The ceiling, painted by the Italian artist Guercino, shows Saint Chrysogonus borne to heaven by angels. The chimney piece below features ormolu decorations from France and a shelf supported by gilded allegorical figures of Architecture and Painting.
An anteroom at the end of the gallery contains Zelotti’s Cupid receiving an apple from the Graces. The tall, heavy doors are decorated with the Sutherland monogram.
The music room
The music room can accommodate a boardroom table for 36 and theatre style for 100. It can also accommodate lunch or dinner for up to 76 people.
With windows opening onto a balcony overlooking Stable Yard and recesses flanked by Corinthian columns, the music room provides a grand setting for meetings, press briefings or formal dinners.
The splendour of the rooms reflects the house’s long association with music. Throughout the 19th century, few leading musicians came to London without appearing at one of the Sutherlands’ evening parties. Frederic Chopin played here for Queen Victoria and Prince Albert in 1848. The house records also show that he gave lessons to the young Lady Constance.
The state drawing room
The state drawing room is suitable for a wide range of events. It can accommodate 40 people at a boardroom table, 34 for a lunch or dinner, and 120 for a reception.
Many dignitaries have enjoyed the splendid setting of the state drawing room. The 1954 Lancaster House Treaty was signed here beneath the richly coffered ceiling.
Between the windows, which look onto St. James’s Park, candelabra are supported by a swarm of cherubs. The ornate chimney pieces are flanked by old bell pulls with faceted crystal centres, recalling the days when the house employed a large retinue of servants.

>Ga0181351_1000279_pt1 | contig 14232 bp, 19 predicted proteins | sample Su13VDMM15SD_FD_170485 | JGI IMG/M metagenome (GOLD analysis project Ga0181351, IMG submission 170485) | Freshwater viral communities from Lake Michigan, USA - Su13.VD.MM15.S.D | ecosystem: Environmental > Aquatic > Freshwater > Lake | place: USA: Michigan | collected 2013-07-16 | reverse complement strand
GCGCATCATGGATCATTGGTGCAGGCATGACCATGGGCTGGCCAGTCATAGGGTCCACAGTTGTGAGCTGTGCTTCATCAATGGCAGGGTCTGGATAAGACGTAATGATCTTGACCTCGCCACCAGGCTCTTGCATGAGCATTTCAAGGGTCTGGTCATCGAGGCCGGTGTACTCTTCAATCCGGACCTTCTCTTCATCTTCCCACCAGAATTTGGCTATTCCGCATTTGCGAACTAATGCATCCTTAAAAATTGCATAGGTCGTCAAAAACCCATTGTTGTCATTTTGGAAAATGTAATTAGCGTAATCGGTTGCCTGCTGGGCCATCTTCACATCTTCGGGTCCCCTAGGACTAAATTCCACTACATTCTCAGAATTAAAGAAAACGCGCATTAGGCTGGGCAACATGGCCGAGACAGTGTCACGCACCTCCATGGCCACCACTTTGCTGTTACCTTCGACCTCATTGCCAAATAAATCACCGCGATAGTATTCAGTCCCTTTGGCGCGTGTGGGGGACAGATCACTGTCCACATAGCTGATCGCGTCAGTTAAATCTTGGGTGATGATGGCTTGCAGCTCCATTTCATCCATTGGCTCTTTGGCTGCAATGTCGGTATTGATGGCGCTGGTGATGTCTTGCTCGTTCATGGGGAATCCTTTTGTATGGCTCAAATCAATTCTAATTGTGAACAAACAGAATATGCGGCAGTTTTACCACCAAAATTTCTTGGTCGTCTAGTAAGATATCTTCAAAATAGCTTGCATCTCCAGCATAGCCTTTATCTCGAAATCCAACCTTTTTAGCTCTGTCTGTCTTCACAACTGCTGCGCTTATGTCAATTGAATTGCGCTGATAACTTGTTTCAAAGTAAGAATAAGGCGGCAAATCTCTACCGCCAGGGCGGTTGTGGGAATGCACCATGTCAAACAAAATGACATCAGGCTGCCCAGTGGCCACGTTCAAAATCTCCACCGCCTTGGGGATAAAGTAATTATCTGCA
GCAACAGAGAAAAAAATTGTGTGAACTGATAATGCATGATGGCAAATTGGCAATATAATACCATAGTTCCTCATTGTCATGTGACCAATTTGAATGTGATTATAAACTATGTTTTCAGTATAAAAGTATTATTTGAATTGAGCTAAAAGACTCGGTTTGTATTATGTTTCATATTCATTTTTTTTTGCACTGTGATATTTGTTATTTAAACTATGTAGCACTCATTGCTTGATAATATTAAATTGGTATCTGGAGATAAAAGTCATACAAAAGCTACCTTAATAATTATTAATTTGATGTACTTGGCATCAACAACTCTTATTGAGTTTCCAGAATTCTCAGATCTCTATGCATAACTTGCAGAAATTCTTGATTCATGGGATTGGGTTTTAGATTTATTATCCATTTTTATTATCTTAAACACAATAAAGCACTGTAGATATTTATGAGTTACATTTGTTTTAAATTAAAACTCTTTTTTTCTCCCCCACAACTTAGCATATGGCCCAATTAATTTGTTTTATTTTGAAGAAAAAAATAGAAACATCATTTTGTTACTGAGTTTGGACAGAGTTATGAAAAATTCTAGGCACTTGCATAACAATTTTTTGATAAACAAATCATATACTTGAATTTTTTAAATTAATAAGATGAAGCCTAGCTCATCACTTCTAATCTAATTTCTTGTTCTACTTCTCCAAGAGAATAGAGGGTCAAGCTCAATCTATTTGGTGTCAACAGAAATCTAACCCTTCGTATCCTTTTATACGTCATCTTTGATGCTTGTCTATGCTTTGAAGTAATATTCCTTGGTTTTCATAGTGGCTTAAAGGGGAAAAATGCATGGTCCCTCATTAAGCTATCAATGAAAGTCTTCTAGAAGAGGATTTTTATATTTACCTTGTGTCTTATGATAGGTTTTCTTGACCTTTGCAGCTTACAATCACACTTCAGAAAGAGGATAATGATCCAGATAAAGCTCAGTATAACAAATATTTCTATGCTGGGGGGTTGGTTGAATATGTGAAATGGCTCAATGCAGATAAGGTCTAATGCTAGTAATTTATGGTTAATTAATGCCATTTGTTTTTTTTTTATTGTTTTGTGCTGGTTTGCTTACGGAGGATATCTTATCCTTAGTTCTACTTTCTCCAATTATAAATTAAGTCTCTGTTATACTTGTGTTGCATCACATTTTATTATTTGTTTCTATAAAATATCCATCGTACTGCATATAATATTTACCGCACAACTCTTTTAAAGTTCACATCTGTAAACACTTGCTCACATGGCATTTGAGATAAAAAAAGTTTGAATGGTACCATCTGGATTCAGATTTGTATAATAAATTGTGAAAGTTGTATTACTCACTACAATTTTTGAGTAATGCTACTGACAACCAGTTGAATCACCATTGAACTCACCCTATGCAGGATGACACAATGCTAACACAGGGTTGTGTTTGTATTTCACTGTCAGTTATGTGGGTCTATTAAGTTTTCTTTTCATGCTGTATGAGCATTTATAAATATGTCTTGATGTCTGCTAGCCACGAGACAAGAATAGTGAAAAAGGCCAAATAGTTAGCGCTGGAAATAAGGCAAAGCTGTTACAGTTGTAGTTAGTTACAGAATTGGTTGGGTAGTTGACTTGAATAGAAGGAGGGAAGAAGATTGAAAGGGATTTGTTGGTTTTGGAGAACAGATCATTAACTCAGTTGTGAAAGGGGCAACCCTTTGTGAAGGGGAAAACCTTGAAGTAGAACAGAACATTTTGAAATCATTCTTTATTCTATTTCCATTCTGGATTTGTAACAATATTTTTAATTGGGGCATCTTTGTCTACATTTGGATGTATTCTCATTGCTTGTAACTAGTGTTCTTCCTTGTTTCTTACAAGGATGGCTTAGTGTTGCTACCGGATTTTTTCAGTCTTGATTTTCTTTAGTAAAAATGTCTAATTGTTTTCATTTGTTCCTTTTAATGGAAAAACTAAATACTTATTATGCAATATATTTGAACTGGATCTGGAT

The green room
The green room is ideal as a dining room for up to 20 people. As a press briefing room, it can seat 28 people theatre style. Ministers have also used it as a private office during conferences.
The ceiling painting of the solar system features all the signs of the zodiac, while the chimney piece is carved with figures of Summer and Winter, said to represent 2 of the Duchess’s many children. With original furnishings dating from the 1820, this room – once the second Duchess of Sunderland’s boudoir – is a vibrant piece of living history.
The state dining room
The most conspicuously ‘Old French’ room in the house, the state dining room, once the Sutherlands’ drawing room, commands an impressive view across The Mall and St James’s Park.
The clock on the table against the west wall is said to have belonged to Napoleon when he was First Consul.
The gold room
Before the London Museum was moved to Kensington Palace, the gold room housed the famous Cheapside hoard of Elizabethan treasure. With its original chandelier and antique clock by Thuillier of Paris, the gold room still retains more than an echo of wealth and splendour.
The eagle room
The room features 2 eagles which were part of the base for an original large mirrored buffet table which no longer exists. There is no explanation as to why the eagles were placed in the room, but they give the room its current name.
Lancaster House is a 5-minute walk from Green Park underground station.
London SW1A 1BB
Tel: 020 7008 2711